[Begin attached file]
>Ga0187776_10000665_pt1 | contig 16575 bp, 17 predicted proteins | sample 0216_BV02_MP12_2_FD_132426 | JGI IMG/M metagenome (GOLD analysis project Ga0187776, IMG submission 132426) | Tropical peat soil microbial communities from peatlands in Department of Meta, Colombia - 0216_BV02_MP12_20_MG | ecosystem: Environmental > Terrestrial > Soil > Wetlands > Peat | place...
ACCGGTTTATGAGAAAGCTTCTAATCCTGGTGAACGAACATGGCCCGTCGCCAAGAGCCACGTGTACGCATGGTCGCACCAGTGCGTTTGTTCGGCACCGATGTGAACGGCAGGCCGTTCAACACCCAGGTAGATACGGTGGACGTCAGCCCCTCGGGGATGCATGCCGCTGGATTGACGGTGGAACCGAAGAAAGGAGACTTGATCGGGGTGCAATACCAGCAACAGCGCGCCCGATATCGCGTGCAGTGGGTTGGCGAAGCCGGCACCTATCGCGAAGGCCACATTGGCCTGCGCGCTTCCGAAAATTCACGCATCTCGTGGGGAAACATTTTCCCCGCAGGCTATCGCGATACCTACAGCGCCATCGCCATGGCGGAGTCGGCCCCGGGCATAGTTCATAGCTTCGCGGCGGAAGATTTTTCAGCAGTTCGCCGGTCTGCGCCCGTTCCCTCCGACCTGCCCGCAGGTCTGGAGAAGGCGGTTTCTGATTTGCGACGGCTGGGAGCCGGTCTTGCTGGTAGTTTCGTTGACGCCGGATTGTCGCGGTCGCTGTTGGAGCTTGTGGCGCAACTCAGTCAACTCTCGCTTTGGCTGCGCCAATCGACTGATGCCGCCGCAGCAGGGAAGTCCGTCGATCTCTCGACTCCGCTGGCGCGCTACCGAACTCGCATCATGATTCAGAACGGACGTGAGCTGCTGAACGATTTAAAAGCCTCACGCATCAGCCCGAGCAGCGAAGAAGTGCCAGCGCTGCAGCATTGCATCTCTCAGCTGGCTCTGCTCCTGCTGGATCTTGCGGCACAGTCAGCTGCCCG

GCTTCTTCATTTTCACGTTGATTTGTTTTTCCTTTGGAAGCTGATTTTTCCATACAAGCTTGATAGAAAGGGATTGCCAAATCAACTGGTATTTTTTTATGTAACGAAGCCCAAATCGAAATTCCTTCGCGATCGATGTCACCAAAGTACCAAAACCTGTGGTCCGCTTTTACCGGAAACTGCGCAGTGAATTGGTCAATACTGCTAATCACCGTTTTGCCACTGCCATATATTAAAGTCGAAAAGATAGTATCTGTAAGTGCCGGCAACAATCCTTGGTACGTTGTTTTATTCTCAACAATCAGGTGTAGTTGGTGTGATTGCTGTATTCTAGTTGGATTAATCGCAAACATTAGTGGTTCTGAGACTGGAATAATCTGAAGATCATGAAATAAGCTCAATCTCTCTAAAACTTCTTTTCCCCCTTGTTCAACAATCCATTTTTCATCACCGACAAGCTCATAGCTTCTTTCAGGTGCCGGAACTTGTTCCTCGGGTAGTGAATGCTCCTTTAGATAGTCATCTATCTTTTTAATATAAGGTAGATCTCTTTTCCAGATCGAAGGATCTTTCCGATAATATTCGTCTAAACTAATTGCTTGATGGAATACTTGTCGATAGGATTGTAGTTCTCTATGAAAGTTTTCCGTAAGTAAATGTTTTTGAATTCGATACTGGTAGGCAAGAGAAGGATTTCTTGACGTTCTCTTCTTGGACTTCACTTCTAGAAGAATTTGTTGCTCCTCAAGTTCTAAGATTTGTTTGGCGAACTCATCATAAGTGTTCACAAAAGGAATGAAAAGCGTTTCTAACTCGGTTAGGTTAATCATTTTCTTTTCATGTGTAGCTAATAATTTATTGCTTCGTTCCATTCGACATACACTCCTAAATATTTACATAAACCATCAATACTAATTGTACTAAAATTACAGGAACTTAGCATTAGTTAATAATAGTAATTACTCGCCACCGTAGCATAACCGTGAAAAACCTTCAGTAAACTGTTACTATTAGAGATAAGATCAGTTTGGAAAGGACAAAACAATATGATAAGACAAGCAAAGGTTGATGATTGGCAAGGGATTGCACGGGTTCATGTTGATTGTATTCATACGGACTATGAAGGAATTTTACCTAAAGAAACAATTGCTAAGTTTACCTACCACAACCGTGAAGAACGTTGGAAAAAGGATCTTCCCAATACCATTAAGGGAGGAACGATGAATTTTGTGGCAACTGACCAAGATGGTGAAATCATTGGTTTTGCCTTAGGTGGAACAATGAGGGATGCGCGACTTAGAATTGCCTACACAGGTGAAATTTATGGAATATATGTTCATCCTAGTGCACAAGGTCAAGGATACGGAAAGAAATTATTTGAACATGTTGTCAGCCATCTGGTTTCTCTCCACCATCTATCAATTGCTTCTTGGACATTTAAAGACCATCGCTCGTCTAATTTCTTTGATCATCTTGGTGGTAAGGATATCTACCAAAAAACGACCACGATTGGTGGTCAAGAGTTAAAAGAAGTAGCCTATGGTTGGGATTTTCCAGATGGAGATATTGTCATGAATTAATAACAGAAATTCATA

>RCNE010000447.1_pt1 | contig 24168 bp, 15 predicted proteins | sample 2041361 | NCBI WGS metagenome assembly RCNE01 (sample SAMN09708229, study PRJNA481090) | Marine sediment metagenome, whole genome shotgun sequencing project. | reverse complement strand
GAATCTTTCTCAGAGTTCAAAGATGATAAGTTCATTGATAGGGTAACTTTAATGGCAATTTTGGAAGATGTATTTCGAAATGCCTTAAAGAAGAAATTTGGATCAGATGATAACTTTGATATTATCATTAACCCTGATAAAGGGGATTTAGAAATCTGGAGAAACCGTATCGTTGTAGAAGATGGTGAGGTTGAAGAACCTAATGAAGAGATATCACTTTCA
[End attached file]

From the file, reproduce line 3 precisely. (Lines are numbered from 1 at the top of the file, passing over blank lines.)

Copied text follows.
GCTTCTTCATTTTCACGTTGATTTGTTTTTCCTTTGGAAGCTGATTTTTCCATACAAGCTTGATAGAAAGGGATTGCCAAATCAACTGGTATTTTTTTATGTAACGAAGCCCAAATCGAAATTCCTTCGCGATCGATGTCACCAAAGTACCAAAACCTGTGGTCCGCTTTTACCGGAAACTGCGCAGTGAATTGGTCAATACTGCTAATCACCGTTTTGCCACTGCCATATATTAAAGTCGAAAAGATAGTATCTGTAAGTGCCGGCAACAATCCTTGGTACGTTGTTTTATTCTCAACAATCAGGTGTAGTTGGTGTGATTGCTGTATTCTAGTTGGATTAATCGCAAACATTAGTGGTTCTGAGACTGGAATAATCTGAAGATCATGAAATAAGCTCAATCTCTCTAAAACTTCTTTTCCCCCTTGTTCAACAATCCATTTTTCATCACCGACAAGCTCATAGCTTCTTTCAGGTGCCGGAACTTGTTCCTCGGGTAGTGAATGCTCCTTTAGATAGTCATCTATCTTTTTAATATAAGGTAGATCTCTTTTCCAGATCGAAGGATCTTTCCGATAATATTCGTCTAAACTAATTGCTTGATGGAATACTTGTCGATAGGATTGTAGTTCTCTATGAAAGTTTTCCGTAAGTAAATGTTTTTGAATTCGATACTGGTAGGCAAGAGAAGGATTTCTTGACGTTCTCTTCTTGGACTTCACTTCTAGAAGAATTTGTTGCTCCTCAAGTTCTAAGATTTGTTTGGCGAACTCATCATAAGTGTTCACAAAAGGAATGAAAAGCGTTTCTAACTCGGTTAGGTTAATCATTTTCTTTTCATGTGTAGCTAATAATTTATTGCTTCGTTCCATTCGACATACACTCCTAAATATTTACATAAACCATCAATACTAATTGTACTAAAATTACAGGAACTTAGCATTAGTTAATAATAGTAATTACTCGCCACCGTAGCATAACCGTGAAAAACCTTCAGTAAACTGTTACTATTAGAGATAAGATCAGTTTGGAAAGGACAAAACAATATGATAAGACAAGCAAAGGTTGATGATTGGCAAGGGATTGCACGGGTTCATGTTGATTGTATTCATACGGACTATGAAGGAATTTTACCTAAAGAAACAATTGCTAAGTTTACCTACCACAACCGTGAAGAACGTTGGAAAAAGGATCTTCCCAATACCATTAAGGGAGGAACGATGAATTTTGTGGCAACTGACCAAGATGGTGAAATCATTGGTTTTGCCTTAGGTGGAACAATGAGGGATGCGCGACTTAGAATTGCCTACACAGGTGAAATTTATGGAATATATGTTCATCCTAGTGCACAAGGTCAAGGATACGGAAAGAAATTATTTGAACATGTTGTCAGCCATCTGGTTTCTCTCCACCATCTATCAATTGCTTCTTGGACATTTAAAGACCATCGCTCGTCTAATTTCTTTGATCATCTTGGTGGTAAGGATATCTACCAAAAAACGACCACGATTGGTGGTCAAGAGTTAAAAGAAGTAGCCTATGGTTGGGATTTTCCAGATGGAGATATTGTCATGAATTAATAACAGAAATTCATA